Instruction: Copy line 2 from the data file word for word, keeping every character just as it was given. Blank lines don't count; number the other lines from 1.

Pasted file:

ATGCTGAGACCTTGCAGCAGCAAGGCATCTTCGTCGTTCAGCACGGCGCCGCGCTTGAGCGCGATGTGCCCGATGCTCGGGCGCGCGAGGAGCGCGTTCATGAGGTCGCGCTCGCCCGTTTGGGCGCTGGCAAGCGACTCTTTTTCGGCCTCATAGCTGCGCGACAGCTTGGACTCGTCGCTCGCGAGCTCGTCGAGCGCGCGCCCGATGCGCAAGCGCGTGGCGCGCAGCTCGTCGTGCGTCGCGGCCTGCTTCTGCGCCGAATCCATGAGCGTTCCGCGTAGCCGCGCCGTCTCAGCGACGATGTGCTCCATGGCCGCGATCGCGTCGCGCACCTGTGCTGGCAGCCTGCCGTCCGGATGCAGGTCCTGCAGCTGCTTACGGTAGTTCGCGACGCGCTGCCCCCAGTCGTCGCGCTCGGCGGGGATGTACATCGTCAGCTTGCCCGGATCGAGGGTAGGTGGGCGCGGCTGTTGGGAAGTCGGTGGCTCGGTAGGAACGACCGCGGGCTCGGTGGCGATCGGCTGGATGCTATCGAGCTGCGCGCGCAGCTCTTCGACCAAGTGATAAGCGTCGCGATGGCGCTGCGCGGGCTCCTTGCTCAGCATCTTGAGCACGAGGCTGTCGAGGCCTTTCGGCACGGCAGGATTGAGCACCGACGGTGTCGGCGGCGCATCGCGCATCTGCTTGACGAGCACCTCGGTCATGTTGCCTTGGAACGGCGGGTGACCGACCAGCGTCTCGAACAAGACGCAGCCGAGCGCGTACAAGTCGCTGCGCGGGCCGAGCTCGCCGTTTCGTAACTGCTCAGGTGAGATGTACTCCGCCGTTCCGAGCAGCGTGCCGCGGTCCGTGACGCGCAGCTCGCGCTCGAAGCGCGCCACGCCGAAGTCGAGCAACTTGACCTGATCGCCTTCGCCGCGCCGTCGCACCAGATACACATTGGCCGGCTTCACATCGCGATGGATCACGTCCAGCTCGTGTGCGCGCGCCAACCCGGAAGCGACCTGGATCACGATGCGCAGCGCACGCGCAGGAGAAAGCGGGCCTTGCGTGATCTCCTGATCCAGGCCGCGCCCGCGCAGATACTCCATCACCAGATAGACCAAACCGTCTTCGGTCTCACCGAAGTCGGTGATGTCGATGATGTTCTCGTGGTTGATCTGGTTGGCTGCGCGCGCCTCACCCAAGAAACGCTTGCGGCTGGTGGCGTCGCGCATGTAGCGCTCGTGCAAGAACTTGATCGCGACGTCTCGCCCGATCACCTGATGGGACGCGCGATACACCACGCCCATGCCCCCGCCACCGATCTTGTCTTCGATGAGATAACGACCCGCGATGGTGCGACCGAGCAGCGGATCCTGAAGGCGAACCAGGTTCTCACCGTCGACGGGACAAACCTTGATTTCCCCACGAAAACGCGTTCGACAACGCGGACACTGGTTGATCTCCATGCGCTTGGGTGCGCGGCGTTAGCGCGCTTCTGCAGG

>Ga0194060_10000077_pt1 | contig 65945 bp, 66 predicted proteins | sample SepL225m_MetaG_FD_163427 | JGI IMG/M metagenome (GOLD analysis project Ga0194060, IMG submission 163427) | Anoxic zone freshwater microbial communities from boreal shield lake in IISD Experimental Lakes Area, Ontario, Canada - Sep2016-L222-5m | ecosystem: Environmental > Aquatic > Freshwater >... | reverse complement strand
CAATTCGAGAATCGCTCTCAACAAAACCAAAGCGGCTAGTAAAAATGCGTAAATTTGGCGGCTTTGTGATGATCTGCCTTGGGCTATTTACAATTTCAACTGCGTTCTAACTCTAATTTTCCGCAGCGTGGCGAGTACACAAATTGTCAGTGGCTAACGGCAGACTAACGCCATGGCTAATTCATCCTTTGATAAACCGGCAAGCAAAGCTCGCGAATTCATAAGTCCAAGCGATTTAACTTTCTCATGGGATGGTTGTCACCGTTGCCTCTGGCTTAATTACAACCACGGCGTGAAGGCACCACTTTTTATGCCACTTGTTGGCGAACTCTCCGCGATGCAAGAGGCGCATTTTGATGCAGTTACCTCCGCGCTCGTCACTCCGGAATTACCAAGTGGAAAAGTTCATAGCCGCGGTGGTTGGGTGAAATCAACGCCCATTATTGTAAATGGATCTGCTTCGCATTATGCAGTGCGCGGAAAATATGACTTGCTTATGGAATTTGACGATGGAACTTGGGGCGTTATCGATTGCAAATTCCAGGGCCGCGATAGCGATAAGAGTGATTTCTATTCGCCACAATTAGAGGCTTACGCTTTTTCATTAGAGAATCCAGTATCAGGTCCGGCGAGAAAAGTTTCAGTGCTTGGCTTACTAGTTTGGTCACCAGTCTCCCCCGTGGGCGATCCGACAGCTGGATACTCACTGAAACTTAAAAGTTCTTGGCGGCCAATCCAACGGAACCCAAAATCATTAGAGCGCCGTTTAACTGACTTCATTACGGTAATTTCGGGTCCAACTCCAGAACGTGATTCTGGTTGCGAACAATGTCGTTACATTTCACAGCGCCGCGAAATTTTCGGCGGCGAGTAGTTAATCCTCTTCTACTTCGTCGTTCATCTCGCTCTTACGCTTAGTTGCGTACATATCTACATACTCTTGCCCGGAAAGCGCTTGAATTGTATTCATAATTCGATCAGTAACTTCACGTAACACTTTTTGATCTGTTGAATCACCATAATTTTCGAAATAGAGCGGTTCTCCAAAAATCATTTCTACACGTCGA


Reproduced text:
>Ga0194060_10000077_pt1 | contig 65945 bp, 66 predicted proteins | sample SepL225m_MetaG_FD_163427 | JGI IMG/M metagenome (GOLD analysis project Ga0194060, IMG submission 163427) | Anoxic zone freshwater microbial communities from boreal shield lake in IISD Experimental Lakes Area, Ontario, Canada - Sep2016-L222-5m | ecosystem: Environmental > Aquatic > Freshwater >... | reverse complement strand